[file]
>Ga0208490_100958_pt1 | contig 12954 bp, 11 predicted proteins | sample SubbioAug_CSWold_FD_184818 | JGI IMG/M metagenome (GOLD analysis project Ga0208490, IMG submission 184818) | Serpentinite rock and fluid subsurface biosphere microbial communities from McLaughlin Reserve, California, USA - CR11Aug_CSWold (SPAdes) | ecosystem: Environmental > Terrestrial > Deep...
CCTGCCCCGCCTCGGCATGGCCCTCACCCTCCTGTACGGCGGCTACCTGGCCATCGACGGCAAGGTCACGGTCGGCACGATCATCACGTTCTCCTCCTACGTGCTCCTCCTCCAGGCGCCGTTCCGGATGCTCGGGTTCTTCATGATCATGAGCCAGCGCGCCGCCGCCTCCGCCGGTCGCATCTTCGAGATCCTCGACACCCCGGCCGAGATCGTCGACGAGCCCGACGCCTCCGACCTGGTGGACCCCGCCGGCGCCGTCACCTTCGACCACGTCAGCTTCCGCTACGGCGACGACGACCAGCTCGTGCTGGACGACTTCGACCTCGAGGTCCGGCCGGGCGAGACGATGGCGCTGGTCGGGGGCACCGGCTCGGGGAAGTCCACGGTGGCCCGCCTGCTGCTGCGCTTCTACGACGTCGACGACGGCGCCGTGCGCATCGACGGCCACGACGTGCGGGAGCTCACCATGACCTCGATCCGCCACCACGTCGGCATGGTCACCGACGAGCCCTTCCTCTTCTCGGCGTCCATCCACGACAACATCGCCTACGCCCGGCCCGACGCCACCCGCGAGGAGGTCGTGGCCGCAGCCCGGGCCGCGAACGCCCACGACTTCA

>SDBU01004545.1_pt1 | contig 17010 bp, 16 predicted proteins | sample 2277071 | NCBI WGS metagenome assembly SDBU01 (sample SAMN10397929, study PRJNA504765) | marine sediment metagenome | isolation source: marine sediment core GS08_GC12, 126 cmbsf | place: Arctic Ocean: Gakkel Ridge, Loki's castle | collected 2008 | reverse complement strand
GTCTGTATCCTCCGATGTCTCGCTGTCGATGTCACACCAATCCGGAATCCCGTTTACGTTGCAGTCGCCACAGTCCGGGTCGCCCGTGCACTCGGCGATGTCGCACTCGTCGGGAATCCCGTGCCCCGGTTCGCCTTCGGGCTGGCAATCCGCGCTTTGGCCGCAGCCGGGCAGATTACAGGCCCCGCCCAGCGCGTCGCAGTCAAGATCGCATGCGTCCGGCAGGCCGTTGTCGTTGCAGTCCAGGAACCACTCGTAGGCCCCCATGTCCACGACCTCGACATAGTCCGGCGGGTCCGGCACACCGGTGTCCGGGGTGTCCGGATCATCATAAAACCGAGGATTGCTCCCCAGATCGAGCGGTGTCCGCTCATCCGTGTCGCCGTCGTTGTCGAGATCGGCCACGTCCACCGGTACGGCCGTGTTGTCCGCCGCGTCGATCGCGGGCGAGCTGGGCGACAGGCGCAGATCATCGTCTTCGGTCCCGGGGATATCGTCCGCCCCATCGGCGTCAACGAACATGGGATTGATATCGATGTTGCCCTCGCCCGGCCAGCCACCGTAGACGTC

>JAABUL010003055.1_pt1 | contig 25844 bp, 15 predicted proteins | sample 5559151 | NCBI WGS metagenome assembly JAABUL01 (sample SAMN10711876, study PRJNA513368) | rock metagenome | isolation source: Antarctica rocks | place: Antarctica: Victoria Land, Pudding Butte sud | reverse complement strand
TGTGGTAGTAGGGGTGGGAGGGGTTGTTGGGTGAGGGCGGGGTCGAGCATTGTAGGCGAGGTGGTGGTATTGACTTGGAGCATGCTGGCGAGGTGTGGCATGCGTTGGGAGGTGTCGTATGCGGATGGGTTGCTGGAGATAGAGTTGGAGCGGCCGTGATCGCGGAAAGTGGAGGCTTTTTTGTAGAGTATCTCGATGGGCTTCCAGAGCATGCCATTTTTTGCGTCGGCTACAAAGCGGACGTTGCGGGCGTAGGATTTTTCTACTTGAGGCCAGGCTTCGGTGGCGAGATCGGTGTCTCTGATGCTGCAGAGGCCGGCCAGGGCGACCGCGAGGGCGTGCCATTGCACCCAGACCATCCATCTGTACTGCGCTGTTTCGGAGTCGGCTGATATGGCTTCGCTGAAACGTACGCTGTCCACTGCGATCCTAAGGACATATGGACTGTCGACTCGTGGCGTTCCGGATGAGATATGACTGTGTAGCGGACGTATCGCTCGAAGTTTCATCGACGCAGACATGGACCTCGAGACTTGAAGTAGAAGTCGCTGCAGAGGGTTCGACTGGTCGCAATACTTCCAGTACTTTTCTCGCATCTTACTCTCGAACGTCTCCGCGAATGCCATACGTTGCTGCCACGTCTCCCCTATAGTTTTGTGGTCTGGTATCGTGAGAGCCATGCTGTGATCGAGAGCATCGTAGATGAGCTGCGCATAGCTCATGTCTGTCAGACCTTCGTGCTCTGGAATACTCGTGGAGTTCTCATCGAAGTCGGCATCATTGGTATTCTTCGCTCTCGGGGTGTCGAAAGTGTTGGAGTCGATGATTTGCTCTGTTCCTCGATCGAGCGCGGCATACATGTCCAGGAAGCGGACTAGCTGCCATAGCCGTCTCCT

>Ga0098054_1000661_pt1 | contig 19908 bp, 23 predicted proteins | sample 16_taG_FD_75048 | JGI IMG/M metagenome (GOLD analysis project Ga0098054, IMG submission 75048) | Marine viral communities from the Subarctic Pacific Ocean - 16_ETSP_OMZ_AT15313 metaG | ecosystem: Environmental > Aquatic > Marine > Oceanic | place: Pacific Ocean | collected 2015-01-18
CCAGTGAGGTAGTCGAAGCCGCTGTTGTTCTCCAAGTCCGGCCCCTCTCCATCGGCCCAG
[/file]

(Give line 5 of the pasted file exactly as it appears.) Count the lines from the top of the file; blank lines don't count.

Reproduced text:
>JAABUL010003055.1_pt1 | contig 25844 bp, 15 predicted proteins | sample 5559151 | NCBI WGS metagenome assembly JAABUL01 (sample SAMN10711876, study PRJNA513368) | rock metagenome | isolation source: Antarctica rocks | place: Antarctica: Victoria Land, Pudding Butte sud | reverse complement strand